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CSP 3 > Allergy > Flashcards

Flashcards in Allergy Deck (85):
1

Define allergy.

An immune response against a foreign antigen (not autoimmune) which is unnecessary, and mediated by type 1 hypersensitivity.

2

What is type I hypersensitivity?

IgE-mediated hypersensitivity - antigen induces cross-linking of IgE bound to mast cells and basophils with release of vasoactive mediators.
Typical manifestations include anaphylaxis, hay fever, asthma, hives, food allergies, and eczema.

3

What is type II hypersensitivity?

IgG-mediated cytotoxic hypersensitivity – auto-antibody directed against cell surface antigens mediates (own) cell destruction via complement activation or antibody-dependent cell-mediated cytotoxicity.
Typical manifestations include blood transfusion reactions, and autoimmune haemolytic anaemia.

4

What is type III hypersensitivity?

Immune complex-mediated hypersensitivity – antigen-antibody complexes deposited in various tissues induce complement activation and an ensuing inflammatory response mediated by massive infiltration of neutrophils.
Typical manifestations include SLE (nuclear antigens), RA (antibody complexes), and others such as “farmer’s lung” (antigen is often mould or hay dust).

5

What is type IV hypersensitivity?

Cell-mediated hypersensitivity – sensitised Th1 cells release cytokines that activate macrophages or cytotoxic T cells which mediate direct cellular damage. Typical manifestations include contact dermatitis, TB lesions and graft rejection.

6

What is type V hypersensitivity?

Stimulatory autoantibodies - antibodies are produced with the property of stimulating specific cell targets. The clearest example is Graves’ disease caused by antibodies that stimulate the TSH receptor, leading to overactivity of the thyroid gland.

7

Mast cells are stimulated by...? (4)

Surface IgE binding antigen
Complement activation: C5a, C3a
Nerves: axon reflex sensory nerves, Substance P
Direct stimulation

8

What is anaphylaxis?

Type 1 hypersensitivity reaction, with degranulation and
activation of mast cells and basophils. Histamine and
leukotrienes released.

9

What are the signs and symptoms of anaphylaxis? (7)

Drop in blood pressure --> syncope
Bronchospasm --> wheeze
Urticaria (red itchy raised rash)
Angioedema (swelling with fluid in subcutaneous tissues) --> if in resp tract, gives stridor, death
Abdominal pain
Vomiting
Diarrhoea

10

What is the diagnostic test for anaphylaxis?

Tryptase
C4 not consumed, but is in some angioedema

11

Name some food causes of anaphylaxis.

Peanuts & other legumes
True nuts – walnuts, cashew, almond, hazelnut.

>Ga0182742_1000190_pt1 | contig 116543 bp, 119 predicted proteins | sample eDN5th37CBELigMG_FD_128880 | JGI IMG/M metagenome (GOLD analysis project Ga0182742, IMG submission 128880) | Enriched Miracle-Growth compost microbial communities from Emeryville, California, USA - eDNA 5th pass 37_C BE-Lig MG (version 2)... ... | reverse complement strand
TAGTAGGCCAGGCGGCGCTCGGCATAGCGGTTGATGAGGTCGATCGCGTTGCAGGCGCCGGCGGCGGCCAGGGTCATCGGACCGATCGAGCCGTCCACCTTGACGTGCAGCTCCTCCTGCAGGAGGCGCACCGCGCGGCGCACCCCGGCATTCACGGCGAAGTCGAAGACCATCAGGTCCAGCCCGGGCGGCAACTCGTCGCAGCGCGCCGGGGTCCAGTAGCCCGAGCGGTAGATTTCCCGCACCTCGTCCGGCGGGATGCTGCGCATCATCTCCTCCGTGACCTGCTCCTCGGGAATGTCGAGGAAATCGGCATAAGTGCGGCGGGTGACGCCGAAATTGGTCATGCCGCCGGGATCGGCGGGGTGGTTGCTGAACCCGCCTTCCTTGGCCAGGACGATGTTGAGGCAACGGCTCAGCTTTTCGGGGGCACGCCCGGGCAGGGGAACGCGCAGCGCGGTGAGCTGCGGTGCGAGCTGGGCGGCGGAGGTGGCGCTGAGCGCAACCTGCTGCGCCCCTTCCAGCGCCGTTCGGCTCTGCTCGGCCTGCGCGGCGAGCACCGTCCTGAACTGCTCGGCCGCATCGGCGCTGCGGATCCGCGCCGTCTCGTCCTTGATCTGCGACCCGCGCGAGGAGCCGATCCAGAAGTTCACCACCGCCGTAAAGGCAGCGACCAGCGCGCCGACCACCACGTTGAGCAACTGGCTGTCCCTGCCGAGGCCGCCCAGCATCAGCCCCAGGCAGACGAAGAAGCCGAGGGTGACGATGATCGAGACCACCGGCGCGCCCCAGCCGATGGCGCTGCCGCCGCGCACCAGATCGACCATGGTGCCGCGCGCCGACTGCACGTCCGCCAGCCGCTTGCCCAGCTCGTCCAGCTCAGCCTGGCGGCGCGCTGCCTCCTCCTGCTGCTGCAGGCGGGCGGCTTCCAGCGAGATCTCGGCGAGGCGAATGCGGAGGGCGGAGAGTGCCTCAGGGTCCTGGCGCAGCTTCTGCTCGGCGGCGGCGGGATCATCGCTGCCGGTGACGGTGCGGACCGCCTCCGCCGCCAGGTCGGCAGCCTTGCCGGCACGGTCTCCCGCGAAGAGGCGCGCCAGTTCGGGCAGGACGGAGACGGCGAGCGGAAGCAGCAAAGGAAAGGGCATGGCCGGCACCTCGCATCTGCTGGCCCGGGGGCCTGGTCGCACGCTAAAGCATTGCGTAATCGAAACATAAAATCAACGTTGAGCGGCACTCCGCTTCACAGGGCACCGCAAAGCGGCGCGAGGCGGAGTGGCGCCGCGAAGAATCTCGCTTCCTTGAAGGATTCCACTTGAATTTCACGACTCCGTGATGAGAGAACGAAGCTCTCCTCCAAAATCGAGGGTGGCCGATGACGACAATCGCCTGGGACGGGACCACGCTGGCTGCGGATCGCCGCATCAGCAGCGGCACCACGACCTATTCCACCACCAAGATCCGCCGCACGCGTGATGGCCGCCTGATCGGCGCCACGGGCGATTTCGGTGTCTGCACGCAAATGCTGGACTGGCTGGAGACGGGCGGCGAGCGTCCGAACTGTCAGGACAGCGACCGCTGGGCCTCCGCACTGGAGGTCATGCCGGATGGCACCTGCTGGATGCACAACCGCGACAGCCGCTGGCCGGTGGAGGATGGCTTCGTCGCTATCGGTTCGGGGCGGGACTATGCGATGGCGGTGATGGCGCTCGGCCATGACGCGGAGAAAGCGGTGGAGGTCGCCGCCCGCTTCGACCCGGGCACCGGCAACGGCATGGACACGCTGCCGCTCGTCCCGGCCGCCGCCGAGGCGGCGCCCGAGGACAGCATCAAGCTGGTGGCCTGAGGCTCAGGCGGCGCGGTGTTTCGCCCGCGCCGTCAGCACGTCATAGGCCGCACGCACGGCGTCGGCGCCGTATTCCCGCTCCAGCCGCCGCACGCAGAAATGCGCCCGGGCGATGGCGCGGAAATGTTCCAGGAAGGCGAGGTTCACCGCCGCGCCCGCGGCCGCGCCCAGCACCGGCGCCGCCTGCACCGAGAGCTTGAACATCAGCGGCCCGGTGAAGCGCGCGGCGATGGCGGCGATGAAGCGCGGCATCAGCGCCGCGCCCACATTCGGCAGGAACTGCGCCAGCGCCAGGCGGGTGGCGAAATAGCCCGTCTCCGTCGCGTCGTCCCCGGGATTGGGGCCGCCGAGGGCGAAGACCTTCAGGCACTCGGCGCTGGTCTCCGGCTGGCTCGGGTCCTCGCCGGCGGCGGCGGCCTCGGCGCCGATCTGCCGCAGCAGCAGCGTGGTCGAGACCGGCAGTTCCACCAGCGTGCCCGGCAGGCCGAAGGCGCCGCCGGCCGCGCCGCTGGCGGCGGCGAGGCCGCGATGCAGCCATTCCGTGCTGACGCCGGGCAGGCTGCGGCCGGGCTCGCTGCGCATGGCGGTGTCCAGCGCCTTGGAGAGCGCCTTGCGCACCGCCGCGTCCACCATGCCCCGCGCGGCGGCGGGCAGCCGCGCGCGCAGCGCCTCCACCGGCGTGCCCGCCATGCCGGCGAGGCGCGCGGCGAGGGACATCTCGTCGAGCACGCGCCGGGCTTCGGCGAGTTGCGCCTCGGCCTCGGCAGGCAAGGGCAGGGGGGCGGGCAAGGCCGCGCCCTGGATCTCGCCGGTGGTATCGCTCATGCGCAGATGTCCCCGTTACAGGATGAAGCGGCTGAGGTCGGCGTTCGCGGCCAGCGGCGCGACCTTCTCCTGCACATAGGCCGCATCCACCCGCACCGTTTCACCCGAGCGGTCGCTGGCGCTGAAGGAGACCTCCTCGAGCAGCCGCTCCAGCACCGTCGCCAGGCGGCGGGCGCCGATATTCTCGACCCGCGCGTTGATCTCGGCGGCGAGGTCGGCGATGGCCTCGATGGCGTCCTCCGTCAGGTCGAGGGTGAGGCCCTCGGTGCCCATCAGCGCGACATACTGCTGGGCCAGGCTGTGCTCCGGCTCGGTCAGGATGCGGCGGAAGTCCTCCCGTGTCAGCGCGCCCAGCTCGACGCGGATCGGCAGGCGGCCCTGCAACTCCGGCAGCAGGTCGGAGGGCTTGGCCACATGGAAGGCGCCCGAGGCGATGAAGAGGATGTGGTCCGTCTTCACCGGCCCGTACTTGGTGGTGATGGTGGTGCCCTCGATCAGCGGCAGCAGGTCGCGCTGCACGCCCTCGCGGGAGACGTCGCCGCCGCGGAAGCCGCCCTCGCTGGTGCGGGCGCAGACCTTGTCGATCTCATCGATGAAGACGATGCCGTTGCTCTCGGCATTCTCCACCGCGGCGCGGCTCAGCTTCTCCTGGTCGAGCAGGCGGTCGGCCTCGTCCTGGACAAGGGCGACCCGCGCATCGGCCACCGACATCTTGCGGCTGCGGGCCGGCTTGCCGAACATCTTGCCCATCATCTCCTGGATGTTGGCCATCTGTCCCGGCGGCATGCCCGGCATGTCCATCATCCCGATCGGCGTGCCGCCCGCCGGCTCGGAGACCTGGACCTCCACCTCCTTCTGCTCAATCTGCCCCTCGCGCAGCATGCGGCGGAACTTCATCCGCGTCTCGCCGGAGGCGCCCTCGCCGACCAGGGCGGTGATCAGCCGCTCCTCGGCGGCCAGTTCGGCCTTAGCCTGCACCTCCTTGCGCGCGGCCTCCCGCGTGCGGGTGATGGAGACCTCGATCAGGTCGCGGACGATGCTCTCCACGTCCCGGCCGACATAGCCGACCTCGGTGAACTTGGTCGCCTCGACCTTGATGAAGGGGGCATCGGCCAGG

Shellfish & fish
Egg, milk
Latex
Banana, avocado, kiwi, chestnut, potato, tomato
Ω gliadin

12

Name some drug causes of anaphylaxis. (4)

Antibiotics - beta-lactams and others
Neuromuscular blocking agents (suxamethonium) Peptide hormones (ACTH, insulin)
Monoclonal, polyclonal antibodies, antisera, plasma etc.

13

What else can cause anaphylaxis, apart from foods or drugs?

Arthropod venoms (bee, wasp stings etc)

14

Differentials for anaphylaxis.

MI, PE, hyperventilation, hypoglycaemia, vasovagal,
phaeochromocytoma, carcinoid, systemic mastocytosis. Also hereditary or idiopathic angioedema.

15

How can anaphylaxis and hereditary or idiopathic angioedema be differentiated using investigations?

Mast cell tryptase raised in anaphylaxis & mastocytosis. C4 complement component is low (consumption) in hereditary or idiopathic angioedema, & D-dimers high.

16

What is the acute treatment of anaphylaxis? (5)

1. ABC approach --> Oxygen 100% (may need tracheostomy)
2. 500 micrograms of 1:1000 Adrenaline IM
3. IV fluid challenge (500-1000ml)
4. 10mg chlorphenamine IM or slow IV
5. 200mg hydrocortisone IM or slow IV

Admit and observe because of late phase (8 hours).
Note that there is no evidence that 4 and 5 work.

17

What is the long term treatment of anaphylaxis?

Identify antigen responsible (via history, skin prick tests, specific IgE tests) and then avoid antigen!
Can use prophylactic antihistamine if going into likely situation.
Carry adrenaline injection device.
Desensitisation is available for some antigens.

18

What are anaphylactoid reactions?

Direct or indirect activation of mast cells without IgE.

19

Drug causes of anaphylactoid reactions. (5)

Opiates, vancomycin, anaesthetic agents, NSAIDs, radiocontrast agents.

20

Food cause of anaphylactoid reactions.

Strawberries

21

Physical stimuli causes of anaphylactoid reactions. (3)

Exercise (but this my involve IgE to omega-gliadin), cold, trauma.

22

Immune complex reactions (type III hypersensitivity) causes of anaphylactoid reactions.

Reactions to blood products, IVIG, antisera, antibodies.

23

How are anaphylactoid reactions diagnosed?

All tryptase positive.

24

How are anaphylactoid reactions treated?

Same treatment as anaphylaxis

25

What are scromboid reactions?
How are they differentiated from other reactions with investigations?

Massive ingestion of histamine from decayed mackerel & other oily fish.
Mast cells not involved, so tryptase negative.

26

What is urticaria?

Raised itchy erythematous rash i.e. wheals (“hives”) that can be acute or chronic (>1 month). It is inflammation within dermis.